You’re not alone. Here’s how to get back to a restful night’s sleep.
When the coronavirus pandemic brought our world to a crashing halt, it threw our collective schedules out of whack. We weren't working the same way, nor were we shopping or working out like we were before. And we certainly weren't sleeping the way we used to. Many of us complained of bizarre dreams, while others suffered from sudden insomnia or trouble staying asleep. Now's there's even more unrest to worry about as our nation is gripped by protests over police brutality and racial injustice.
According to a recent study by SleepHelp.org, nearly 25% of Americans have had a poorer quality of sleep since mid-March. About a third said their sleep troubles stemmed from the news coverage they consumed, while others simply pointed to the disruptions of their daily routines. Which is why sales of melatonin are up 44% over last year, along with a nearly 15% jump in sleep medication prescriptions, according to data found by the Wall Street Journal. Because, of course, sleep is a key pillar to your overall health.
To understand why sleep is so important for your body, you need to know what happens to your body while you're asleep. Breathing slows, body temperature and blood pressure drop, while your muscles relax and rebuild. Your body produces and regulates hormones. The stress hormone, cortisol, dips, while ghrelin and leptin (which regulate hunger and satiety) balance out. So to keep your brain sharp, your metabolism firing and your immune system fighting off infection, you want to be clocking the recommended seven hours of quality sleep each night. Here's how to make that happen.
Your Better Sleep
Going to bed and getting up at the same time each day is critical to training your body to adapt to better sleep, says Dr. Philip Muskin, a sleep specialist at Columbia University Medical Center in New York. Limit the difference in your sleep schedule on weeknights and weekends to no more than one hour. The consistency reinforces your body's sleep-wake cycle. He says that napping can interfere with that cycle, so it's best to avoid them when you're experiencing sleep troubles.
This one is difficult during a global pandemic and nationwide protests. But a running or worried mind is the enemy of sleep. Try to resolve immediate concerns before turning in for the night by jotting down what's on your mind, along with any to-dos that are floating around your head. Then set it aside for tomorrow. Put your phone away. The blue light may or may not be problematic, but social media doesn't do you any favors in the hour before bed. Consider a quick 15-minute meditation to help quiet your mind before laying down.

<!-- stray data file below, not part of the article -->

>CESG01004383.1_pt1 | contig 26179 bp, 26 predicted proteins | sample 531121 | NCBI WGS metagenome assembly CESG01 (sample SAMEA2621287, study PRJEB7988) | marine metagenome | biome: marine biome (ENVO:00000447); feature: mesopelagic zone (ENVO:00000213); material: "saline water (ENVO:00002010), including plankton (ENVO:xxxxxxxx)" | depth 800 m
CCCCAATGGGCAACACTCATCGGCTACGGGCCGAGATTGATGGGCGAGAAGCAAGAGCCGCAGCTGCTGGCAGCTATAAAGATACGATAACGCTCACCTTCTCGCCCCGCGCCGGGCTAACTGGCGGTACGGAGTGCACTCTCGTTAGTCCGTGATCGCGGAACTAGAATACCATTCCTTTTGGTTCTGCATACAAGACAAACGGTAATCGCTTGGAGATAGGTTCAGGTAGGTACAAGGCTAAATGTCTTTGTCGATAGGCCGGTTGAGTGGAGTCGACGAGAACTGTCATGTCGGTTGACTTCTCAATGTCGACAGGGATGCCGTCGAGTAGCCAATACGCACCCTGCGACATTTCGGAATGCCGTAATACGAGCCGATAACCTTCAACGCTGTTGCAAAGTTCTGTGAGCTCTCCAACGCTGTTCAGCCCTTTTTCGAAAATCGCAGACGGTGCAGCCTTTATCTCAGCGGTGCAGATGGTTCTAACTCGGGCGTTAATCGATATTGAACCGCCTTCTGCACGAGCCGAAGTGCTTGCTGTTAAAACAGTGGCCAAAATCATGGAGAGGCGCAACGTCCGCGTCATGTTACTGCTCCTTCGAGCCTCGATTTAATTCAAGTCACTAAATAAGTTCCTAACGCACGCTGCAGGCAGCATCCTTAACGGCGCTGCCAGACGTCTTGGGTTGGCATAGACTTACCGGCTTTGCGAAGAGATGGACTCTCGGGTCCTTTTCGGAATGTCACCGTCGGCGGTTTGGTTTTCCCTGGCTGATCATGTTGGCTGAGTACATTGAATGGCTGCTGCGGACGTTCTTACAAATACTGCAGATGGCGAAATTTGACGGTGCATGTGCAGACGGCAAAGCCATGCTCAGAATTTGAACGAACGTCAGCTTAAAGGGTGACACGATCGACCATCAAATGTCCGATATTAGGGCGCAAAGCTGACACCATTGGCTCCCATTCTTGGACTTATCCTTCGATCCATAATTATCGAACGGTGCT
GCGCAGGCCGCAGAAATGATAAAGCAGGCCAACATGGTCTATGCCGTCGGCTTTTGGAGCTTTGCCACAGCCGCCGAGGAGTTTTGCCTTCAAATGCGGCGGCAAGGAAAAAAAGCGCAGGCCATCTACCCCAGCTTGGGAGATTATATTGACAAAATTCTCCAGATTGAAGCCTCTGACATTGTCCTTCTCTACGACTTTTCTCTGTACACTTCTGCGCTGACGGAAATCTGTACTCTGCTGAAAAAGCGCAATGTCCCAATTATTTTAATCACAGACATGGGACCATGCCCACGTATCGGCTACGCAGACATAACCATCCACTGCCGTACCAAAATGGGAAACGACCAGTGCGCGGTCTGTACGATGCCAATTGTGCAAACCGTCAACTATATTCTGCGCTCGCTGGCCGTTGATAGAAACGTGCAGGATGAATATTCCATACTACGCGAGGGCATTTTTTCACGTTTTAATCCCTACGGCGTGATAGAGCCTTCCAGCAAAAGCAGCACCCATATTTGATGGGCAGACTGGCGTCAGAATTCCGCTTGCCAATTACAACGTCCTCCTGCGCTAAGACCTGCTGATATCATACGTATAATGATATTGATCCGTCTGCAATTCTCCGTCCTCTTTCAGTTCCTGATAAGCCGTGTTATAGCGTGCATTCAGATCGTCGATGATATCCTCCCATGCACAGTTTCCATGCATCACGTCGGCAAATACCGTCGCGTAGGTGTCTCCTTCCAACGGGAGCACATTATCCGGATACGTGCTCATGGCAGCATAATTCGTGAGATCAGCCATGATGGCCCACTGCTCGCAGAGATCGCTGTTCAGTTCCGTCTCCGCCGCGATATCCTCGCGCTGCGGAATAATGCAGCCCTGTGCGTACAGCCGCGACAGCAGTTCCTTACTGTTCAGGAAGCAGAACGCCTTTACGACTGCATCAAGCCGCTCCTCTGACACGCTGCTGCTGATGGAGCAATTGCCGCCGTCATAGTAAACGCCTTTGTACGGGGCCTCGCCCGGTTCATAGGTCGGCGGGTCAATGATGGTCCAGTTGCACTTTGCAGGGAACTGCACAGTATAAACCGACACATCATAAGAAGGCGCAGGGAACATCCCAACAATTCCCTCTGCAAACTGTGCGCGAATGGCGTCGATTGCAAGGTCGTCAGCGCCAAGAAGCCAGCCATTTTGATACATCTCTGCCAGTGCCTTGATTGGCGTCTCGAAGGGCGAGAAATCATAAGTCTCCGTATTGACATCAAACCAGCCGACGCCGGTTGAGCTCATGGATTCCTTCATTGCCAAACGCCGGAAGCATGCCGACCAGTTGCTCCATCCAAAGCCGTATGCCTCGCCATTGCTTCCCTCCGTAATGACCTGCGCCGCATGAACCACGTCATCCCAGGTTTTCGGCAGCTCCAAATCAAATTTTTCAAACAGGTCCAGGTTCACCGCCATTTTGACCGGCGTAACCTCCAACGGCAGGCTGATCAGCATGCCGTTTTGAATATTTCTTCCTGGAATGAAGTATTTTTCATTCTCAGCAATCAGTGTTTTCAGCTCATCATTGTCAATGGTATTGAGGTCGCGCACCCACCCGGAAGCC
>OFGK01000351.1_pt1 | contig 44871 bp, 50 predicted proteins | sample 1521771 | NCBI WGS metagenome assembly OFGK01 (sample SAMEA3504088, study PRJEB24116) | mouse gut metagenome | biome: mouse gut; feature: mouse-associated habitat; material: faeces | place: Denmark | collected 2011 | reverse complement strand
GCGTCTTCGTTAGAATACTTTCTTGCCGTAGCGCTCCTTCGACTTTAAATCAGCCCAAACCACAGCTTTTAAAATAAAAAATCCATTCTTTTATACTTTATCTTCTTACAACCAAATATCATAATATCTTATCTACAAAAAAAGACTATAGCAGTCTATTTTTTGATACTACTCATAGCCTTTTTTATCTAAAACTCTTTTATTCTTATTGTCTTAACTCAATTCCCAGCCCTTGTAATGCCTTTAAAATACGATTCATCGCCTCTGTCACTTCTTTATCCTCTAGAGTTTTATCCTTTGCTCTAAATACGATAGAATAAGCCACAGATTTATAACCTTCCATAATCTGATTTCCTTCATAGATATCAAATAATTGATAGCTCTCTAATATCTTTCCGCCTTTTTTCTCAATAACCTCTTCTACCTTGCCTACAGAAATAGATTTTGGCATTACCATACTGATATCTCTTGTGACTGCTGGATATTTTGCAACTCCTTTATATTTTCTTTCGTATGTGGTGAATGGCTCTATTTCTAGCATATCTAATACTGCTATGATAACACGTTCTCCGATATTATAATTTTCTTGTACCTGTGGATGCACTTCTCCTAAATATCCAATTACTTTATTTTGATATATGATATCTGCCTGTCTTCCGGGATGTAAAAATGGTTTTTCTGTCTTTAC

Watch what you
eat and drink
If you've been having trouble sleeping, cut off any caffeine after noon. Even if you don't think caffeine effects you. It's been shown that when consumed late in the day, the chemical stimulates your nervous system and may stop your body from naturally relaxing at night. And while alcohol might make you feel sleepy, it can disrupt sleep later in the night, causing you to repeatedly wake up. When it comes to food, Dr. Charles Czeisler of Harvard Medical School recommends a light, early dinner—too much food too late will force your body to work overtime, forcing the digestive system into action when it should be resting.
Get outside and get active
Not surprisingly, regular physical activity will bring about better sleep. Avoid being active too close to bedtime, however, since it'll get your heart racing and raise your blood pressure and body temperature. Natural sunlight or bright light during the day helps keep your circadian rhythm healthy. This improves daytime energy, as well as nighttime sleep quality and duration. A Cornell University study found that in people with insomnia, daytime bright light exposure improved sleep quality and duration. It also reduced the time it took to fall asleep by 83%.
Know when to call it
If you're tossing and turning, fight the tendency to stay in bed. Get up and do something relaxing. Stay up until you're sleepy, then return to bed. According to the American Sleep Association, this promotes healthier sleep and makes the bedroom a welcome sight instead of a frustrating torture chamber.